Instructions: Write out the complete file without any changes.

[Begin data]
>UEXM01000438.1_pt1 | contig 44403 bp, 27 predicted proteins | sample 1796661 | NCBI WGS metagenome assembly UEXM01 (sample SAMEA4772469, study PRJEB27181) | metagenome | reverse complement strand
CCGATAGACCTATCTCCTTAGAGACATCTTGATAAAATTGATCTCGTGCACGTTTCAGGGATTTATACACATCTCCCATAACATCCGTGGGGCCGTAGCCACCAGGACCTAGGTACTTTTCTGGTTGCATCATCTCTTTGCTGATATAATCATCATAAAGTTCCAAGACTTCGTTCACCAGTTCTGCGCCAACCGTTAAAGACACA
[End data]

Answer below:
>UEXM01000438.1_pt1 | contig 44403 bp, 27 predicted proteins | sample 1796661 | NCBI WGS metagenome assembly UEXM01 (sample SAMEA4772469, study PRJEB27181) | metagenome | reverse complement strand
CCGATAGACCTATCTCCTTAGAGACATCTTGATAAAATTGATCTCGTGCACGTTTCAGGGATTTATACACATCTCCCATAACATCCGTGGGGCCGTAGCCACCAGGACCTAGGTACTTTTCTGGTTGCATCATCTCTTTGCTGATATAATCATCATAAAGTTCCAAGACTTCGTTCACCAGTTCTGCGCCAACCGTTAAAGACACA